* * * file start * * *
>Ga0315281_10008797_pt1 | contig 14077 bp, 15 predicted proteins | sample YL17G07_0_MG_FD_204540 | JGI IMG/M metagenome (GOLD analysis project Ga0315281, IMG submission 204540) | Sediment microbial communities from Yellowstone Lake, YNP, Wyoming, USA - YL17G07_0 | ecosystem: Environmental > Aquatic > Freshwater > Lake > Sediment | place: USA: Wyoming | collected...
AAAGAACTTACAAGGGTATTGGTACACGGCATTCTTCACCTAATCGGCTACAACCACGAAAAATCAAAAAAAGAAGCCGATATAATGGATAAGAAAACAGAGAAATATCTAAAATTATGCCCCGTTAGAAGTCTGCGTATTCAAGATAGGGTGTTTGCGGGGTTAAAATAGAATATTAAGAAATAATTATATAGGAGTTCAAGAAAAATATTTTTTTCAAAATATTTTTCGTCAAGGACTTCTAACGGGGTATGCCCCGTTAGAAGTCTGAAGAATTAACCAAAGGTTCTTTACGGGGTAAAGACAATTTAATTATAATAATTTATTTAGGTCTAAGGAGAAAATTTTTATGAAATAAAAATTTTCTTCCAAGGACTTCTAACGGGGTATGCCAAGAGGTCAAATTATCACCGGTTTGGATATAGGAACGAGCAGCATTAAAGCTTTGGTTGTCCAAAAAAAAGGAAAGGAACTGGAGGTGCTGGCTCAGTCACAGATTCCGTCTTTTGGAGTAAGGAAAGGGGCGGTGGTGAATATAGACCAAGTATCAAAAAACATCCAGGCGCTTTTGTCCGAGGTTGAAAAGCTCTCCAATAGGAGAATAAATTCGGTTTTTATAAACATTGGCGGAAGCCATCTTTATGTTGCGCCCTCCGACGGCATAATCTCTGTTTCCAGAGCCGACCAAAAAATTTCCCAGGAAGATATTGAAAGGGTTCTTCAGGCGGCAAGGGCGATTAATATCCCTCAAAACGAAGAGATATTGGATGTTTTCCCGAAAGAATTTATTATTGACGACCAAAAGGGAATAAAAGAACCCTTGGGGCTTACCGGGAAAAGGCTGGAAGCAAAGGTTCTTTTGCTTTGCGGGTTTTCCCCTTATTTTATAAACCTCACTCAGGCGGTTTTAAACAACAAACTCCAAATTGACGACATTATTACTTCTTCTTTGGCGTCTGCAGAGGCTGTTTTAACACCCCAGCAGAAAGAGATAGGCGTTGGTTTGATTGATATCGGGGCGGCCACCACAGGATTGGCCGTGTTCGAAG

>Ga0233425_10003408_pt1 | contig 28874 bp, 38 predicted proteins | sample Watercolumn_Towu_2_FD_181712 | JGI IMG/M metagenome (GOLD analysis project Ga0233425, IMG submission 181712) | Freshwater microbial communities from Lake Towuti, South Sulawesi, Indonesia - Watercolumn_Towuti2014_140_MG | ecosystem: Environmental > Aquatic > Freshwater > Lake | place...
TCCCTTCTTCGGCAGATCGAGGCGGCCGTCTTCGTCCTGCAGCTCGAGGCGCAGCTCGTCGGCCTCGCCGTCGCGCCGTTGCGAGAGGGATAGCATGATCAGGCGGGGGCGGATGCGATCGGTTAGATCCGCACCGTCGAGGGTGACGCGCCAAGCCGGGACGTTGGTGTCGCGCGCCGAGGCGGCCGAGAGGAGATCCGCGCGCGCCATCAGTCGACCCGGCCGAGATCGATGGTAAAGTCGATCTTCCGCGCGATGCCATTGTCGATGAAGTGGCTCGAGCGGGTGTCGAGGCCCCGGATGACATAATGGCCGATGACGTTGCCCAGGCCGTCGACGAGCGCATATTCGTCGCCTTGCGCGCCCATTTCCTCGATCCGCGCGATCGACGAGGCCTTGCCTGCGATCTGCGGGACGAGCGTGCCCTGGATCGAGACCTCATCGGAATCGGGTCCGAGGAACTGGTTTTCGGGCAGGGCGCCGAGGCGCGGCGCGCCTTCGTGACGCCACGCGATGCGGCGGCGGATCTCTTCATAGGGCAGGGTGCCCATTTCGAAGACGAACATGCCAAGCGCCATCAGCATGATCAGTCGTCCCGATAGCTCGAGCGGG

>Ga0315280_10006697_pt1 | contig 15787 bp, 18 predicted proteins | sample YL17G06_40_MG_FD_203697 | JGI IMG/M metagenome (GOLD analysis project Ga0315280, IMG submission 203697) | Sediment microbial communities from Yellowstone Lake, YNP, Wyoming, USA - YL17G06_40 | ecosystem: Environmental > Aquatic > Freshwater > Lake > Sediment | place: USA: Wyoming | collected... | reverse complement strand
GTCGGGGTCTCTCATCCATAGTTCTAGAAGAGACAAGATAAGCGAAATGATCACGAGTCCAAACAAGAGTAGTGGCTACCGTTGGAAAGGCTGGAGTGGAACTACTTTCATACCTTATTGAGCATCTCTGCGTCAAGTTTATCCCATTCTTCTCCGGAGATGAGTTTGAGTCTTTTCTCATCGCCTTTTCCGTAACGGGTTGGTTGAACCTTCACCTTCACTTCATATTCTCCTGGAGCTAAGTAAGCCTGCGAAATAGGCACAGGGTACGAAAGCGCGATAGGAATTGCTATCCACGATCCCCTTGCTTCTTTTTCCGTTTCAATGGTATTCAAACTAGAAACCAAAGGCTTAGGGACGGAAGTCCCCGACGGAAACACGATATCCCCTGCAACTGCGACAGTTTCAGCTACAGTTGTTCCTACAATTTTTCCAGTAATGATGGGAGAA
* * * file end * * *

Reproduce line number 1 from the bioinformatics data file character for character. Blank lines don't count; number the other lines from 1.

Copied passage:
>Ga0315281_10008797_pt1 | contig 14077 bp, 15 predicted proteins | sample YL17G07_0_MG_FD_204540 | JGI IMG/M metagenome (GOLD analysis project Ga0315281, IMG submission 204540) | Sediment microbial communities from Yellowstone Lake, YNP, Wyoming, USA - YL17G07_0 | ecosystem: Environmental > Aquatic > Freshwater > Lake > Sediment | place: USA: Wyoming | collected...